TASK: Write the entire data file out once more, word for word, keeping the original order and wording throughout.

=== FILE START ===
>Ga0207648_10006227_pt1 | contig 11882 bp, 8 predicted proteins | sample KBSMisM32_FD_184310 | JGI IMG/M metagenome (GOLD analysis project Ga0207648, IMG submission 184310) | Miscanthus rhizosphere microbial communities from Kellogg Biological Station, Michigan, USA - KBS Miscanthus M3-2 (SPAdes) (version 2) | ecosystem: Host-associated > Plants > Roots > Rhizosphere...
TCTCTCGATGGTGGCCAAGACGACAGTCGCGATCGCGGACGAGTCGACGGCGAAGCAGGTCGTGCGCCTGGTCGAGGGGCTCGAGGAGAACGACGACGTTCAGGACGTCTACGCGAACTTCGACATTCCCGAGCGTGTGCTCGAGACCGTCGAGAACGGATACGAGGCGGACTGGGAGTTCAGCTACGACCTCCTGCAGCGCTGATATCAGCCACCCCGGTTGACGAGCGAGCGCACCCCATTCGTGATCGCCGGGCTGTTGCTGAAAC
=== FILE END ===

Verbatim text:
>Ga0207648_10006227_pt1 | contig 11882 bp, 8 predicted proteins | sample KBSMisM32_FD_184310 | JGI IMG/M metagenome (GOLD analysis project Ga0207648, IMG submission 184310) | Miscanthus rhizosphere microbial communities from Kellogg Biological Station, Michigan, USA - KBS Miscanthus M3-2 (SPAdes) (version 2) | ecosystem: Host-associated > Plants > Roots > Rhizosphere...
TCTCTCGATGGTGGCCAAGACGACAGTCGCGATCGCGGACGAGTCGACGGCGAAGCAGGTCGTGCGCCTGGTCGAGGGGCTCGAGGAGAACGACGACGTTCAGGACGTCTACGCGAACTTCGACATTCCCGAGCGTGTGCTCGAGACCGTCGAGAACGGATACGAGGCGGACTGGGAGTTCAGCTACGACCTCCTGCAGCGCTGATATCAGCCACCCCGGTTGACGAGCGAGCGCACCCCATTCGTGATCGCCGGGCTGTTGCTGAAAC